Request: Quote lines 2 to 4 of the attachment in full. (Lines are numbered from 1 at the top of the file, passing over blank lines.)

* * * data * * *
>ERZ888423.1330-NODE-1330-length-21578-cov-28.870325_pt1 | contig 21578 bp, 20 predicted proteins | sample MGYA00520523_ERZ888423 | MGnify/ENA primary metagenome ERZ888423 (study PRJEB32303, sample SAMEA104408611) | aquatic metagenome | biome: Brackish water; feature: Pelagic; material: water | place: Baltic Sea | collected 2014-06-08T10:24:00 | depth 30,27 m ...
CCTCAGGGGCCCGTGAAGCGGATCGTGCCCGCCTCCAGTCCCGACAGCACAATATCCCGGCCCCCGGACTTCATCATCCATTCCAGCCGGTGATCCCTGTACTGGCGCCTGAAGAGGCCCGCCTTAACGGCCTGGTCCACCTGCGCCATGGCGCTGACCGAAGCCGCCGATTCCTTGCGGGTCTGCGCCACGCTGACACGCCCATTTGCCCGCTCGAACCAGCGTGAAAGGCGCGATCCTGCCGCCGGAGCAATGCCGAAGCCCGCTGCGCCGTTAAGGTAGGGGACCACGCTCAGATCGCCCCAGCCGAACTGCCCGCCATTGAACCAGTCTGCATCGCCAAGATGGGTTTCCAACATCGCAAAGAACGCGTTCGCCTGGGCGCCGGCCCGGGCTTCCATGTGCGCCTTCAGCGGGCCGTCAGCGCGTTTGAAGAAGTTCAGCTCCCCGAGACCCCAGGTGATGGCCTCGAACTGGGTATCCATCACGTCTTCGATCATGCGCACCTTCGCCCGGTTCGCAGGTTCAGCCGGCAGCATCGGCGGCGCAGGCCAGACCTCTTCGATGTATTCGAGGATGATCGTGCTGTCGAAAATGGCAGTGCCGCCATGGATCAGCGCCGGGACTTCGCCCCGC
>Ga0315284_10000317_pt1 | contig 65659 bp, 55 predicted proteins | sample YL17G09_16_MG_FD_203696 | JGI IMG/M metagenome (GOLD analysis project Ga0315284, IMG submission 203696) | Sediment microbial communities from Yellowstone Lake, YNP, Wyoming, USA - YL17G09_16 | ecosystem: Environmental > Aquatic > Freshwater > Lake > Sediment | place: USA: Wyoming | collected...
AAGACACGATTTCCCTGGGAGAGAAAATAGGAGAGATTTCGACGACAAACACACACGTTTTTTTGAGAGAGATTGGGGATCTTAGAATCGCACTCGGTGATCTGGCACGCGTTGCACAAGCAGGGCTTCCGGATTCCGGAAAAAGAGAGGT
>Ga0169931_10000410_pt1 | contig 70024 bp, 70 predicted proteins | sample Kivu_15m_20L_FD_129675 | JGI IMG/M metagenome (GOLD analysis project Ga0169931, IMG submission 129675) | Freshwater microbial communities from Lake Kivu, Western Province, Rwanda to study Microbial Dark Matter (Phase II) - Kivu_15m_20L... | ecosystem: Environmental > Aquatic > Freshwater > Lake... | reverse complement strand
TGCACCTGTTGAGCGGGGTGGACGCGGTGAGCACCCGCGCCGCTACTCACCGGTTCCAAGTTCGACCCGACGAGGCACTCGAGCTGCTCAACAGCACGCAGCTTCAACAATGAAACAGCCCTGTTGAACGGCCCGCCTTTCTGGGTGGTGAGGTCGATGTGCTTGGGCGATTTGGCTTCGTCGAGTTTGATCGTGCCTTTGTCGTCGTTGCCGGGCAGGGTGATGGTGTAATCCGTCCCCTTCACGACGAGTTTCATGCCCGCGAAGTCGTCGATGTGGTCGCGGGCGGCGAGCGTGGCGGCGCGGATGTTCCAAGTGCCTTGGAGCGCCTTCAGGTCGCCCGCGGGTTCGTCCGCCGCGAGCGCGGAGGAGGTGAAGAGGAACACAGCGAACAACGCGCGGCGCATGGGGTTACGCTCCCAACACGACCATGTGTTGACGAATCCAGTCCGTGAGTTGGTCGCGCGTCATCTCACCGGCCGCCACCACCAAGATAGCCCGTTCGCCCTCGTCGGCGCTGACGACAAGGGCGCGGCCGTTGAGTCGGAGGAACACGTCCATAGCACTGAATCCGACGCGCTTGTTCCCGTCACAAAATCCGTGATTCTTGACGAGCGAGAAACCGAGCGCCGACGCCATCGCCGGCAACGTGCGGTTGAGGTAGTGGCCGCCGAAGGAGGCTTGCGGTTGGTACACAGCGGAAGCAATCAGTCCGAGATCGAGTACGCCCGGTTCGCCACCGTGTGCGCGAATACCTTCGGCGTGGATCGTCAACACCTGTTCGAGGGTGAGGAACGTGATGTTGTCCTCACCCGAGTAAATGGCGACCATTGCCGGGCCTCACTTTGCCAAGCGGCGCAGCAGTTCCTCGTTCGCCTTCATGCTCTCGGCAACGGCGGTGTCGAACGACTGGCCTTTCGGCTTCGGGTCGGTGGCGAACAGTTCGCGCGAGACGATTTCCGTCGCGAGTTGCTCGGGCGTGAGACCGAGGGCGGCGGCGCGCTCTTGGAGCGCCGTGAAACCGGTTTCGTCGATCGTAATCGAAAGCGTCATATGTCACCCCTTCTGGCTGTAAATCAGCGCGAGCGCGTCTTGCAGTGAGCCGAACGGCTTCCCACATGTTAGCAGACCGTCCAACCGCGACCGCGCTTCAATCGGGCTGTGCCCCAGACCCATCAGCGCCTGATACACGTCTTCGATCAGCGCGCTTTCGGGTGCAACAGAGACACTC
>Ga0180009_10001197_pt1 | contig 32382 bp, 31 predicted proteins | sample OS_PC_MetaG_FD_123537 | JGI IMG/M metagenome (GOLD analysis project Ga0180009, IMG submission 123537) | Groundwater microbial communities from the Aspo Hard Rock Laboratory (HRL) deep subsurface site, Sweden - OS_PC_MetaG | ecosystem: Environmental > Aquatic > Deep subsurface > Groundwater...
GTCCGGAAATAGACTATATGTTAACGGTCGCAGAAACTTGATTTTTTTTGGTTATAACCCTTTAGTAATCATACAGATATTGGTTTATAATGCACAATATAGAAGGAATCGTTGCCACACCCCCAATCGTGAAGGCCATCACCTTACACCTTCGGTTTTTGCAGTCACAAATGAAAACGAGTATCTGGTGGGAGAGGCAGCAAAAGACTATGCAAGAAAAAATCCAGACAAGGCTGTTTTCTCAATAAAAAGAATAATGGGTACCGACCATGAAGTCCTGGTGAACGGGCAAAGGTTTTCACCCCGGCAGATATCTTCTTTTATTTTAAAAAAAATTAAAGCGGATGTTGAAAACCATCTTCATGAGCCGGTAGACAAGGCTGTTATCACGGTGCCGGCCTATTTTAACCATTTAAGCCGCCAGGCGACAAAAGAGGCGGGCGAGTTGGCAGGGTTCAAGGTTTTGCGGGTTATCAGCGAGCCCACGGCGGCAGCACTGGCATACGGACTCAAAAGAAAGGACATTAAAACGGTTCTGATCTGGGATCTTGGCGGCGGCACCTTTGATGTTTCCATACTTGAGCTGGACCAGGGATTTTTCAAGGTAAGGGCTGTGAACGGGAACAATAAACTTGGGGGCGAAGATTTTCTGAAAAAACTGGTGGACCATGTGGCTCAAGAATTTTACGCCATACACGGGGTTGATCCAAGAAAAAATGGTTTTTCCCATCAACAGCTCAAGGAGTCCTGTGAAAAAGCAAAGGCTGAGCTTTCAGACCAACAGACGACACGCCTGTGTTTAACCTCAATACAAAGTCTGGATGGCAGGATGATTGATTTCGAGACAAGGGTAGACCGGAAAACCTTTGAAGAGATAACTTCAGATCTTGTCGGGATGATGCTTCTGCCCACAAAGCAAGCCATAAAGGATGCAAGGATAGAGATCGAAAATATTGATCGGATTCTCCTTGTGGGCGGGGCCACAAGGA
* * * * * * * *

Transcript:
CCTCAGGGGCCCGTGAAGCGGATCGTGCCCGCCTCCAGTCCCGACAGCACAATATCCCGGCCCCCGGACTTCATCATCCATTCCAGCCGGTGATCCCTGTACTGGCGCCTGAAGAGGCCCGCCTTAACGGCCTGGTCCACCTGCGCCATGGCGCTGACCGAAGCCGCCGATTCCTTGCGGGTCTGCGCCACGCTGACACGCCCATTTGCCCGCTCGAACCAGCGTGAAAGGCGCGATCCTGCCGCCGGAGCAATGCCGAAGCCCGCTGCGCCGTTAAGGTAGGGGACCACGCTCAGATCGCCCCAGCCGAACTGCCCGCCATTGAACCAGTCTGCATCGCCAAGATGGGTTTCCAACATCGCAAAGAACGCGTTCGCCTGGGCGCCGGCCCGGGCTTCCATGTGCGCCTTCAGCGGGCCGTCAGCGCGTTTGAAGAAGTTCAGCTCCCCGAGACCCCAGGTGATGGCCTCGAACTGGGTATCCATCACGTCTTCGATCATGCGCACCTTCGCCCGGTTCGCAGGTTCAGCCGGCAGCATCGGCGGCGCAGGCCAGACCTCTTCGATGTATTCGAGGATGATCGTGCTGTCGAAAATGGCAGTGCCGCCATGGATCAGCGCCGGGACTTCGCCCCGC
>Ga0315284_10000317_pt1 | contig 65659 bp, 55 predicted proteins | sample YL17G09_16_MG_FD_203696 | JGI IMG/M metagenome (GOLD analysis project Ga0315284, IMG submission 203696) | Sediment microbial communities from Yellowstone Lake, YNP, Wyoming, USA - YL17G09_16 | ecosystem: Environmental > Aquatic > Freshwater > Lake > Sediment | place: USA: Wyoming | collected...
AAGACACGATTTCCCTGGGAGAGAAAATAGGAGAGATTTCGACGACAAACACACACGTTTTTTTGAGAGAGATTGGGGATCTTAGAATCGCACTCGGTGATCTGGCACGCGTTGCACAAGCAGGGCTTCCGGATTCCGGAAAAAGAGAGGT